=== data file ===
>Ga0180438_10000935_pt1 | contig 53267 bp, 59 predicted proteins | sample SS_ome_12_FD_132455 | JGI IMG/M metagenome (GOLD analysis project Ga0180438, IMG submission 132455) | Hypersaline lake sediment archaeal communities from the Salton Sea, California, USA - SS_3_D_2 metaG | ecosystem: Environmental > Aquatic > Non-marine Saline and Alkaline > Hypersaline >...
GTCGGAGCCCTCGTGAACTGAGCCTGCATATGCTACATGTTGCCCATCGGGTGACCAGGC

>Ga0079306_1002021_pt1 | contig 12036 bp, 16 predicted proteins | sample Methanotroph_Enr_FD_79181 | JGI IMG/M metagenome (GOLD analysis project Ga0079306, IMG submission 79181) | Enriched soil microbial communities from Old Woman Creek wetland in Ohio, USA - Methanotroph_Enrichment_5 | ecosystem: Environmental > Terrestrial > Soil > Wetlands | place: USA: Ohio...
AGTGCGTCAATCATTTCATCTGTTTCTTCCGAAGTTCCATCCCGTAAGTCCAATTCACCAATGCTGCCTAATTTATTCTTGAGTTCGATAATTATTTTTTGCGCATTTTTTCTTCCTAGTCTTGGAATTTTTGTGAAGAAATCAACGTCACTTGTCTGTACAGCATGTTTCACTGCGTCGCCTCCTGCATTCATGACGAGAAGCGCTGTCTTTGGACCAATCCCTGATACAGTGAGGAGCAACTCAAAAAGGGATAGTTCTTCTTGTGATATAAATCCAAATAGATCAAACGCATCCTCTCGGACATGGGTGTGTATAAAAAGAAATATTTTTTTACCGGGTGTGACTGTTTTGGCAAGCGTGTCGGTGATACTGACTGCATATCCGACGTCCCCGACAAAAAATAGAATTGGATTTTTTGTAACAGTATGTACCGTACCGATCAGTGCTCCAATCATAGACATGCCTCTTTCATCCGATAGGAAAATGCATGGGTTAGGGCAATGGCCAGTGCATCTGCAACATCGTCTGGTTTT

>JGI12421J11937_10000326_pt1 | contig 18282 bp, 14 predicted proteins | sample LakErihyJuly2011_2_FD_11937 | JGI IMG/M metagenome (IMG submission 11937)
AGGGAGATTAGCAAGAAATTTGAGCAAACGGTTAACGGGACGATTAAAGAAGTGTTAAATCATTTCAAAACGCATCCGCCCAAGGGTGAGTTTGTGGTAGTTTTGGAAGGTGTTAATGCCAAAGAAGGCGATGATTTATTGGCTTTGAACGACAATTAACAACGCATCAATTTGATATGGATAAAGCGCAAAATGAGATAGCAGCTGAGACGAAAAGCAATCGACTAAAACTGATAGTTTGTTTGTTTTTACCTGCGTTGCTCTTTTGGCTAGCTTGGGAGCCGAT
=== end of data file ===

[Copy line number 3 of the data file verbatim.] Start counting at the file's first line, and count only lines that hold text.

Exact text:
>Ga0079306_1002021_pt1 | contig 12036 bp, 16 predicted proteins | sample Methanotroph_Enr_FD_79181 | JGI IMG/M metagenome (GOLD analysis project Ga0079306, IMG submission 79181) | Enriched soil microbial communities from Old Woman Creek wetland in Ohio, USA - Methanotroph_Enrichment_5 | ecosystem: Environmental > Terrestrial > Soil > Wetlands | place: USA: Ohio...